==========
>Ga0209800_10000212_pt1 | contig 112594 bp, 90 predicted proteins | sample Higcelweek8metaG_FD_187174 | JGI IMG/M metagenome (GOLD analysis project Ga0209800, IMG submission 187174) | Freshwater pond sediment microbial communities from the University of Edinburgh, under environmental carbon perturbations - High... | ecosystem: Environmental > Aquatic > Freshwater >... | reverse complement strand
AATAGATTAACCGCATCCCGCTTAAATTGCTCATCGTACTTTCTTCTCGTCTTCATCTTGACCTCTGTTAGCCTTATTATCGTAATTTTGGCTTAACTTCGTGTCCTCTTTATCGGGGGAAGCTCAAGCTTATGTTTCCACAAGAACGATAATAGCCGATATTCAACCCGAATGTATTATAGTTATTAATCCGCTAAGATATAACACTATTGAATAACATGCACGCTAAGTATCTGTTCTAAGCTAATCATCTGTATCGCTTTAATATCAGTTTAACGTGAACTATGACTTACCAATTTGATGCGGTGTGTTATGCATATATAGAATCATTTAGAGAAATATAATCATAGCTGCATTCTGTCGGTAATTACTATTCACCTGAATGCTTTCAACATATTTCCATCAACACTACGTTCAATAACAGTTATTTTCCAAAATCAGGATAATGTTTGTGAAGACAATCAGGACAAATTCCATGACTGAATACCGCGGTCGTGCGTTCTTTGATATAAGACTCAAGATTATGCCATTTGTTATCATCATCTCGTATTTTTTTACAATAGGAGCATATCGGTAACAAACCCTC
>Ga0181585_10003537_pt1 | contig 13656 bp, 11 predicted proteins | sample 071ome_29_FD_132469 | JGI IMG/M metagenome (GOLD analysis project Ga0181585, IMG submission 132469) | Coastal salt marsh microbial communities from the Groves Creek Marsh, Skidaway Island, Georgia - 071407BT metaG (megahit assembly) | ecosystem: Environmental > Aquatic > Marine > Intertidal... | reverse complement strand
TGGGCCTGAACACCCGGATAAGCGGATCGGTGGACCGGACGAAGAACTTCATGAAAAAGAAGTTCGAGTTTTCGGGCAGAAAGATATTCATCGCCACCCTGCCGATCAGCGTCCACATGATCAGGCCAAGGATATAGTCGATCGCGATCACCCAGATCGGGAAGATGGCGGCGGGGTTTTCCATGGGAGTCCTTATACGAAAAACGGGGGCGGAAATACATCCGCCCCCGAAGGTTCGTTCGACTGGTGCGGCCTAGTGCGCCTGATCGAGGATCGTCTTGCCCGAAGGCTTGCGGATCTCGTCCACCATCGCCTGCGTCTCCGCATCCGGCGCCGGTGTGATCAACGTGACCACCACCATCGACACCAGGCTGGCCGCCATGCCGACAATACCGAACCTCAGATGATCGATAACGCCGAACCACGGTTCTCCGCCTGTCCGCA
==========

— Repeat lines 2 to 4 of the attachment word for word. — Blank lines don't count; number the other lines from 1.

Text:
AATAGATTAACCGCATCCCGCTTAAATTGCTCATCGTACTTTCTTCTCGTCTTCATCTTGACCTCTGTTAGCCTTATTATCGTAATTTTGGCTTAACTTCGTGTCCTCTTTATCGGGGGAAGCTCAAGCTTATGTTTCCACAAGAACGATAATAGCCGATATTCAACCCGAATGTATTATAGTTATTAATCCGCTAAGATATAACACTATTGAATAACATGCACGCTAAGTATCTGTTCTAAGCTAATCATCTGTATCGCTTTAATATCAGTTTAACGTGAACTATGACTTACCAATTTGATGCGGTGTGTTATGCATATATAGAATCATTTAGAGAAATATAATCATAGCTGCATTCTGTCGGTAATTACTATTCACCTGAATGCTTTCAACATATTTCCATCAACACTACGTTCAATAACAGTTATTTTCCAAAATCAGGATAATGTTTGTGAAGACAATCAGGACAAATTCCATGACTGAATACCGCGGTCGTGCGTTCTTTGATATAAGACTCAAGATTATGCCATTTGTTATCATCATCTCGTATTTTTTTACAATAGGAGCATATCGGTAACAAACCCTC
>Ga0181585_10003537_pt1 | contig 13656 bp, 11 predicted proteins | sample 071ome_29_FD_132469 | JGI IMG/M metagenome (GOLD analysis project Ga0181585, IMG submission 132469) | Coastal salt marsh microbial communities from the Groves Creek Marsh, Skidaway Island, Georgia - 071407BT metaG (megahit assembly) | ecosystem: Environmental > Aquatic > Marine > Intertidal... | reverse complement strand
TGGGCCTGAACACCCGGATAAGCGGATCGGTGGACCGGACGAAGAACTTCATGAAAAAGAAGTTCGAGTTTTCGGGCAGAAAGATATTCATCGCCACCCTGCCGATCAGCGTCCACATGATCAGGCCAAGGATATAGTCGATCGCGATCACCCAGATCGGGAAGATGGCGGCGGGGTTTTCCATGGGAGTCCTTATACGAAAAACGGGGGCGGAAATACATCCGCCCCCGAAGGTTCGTTCGACTGGTGCGGCCTAGTGCGCCTGATCGAGGATCGTCTTGCCCGAAGGCTTGCGGATCTCGTCCACCATCGCCTGCGTCTCCGCATCCGGCGCCGGTGTGATCAACGTGACCACCACCATCGACACCAGGCTGGCCGCCATGCCGACAATACCGAACCTCAGATGATCGATAACGCCGAACCACGGTTCTCCGCCTGTCCGCA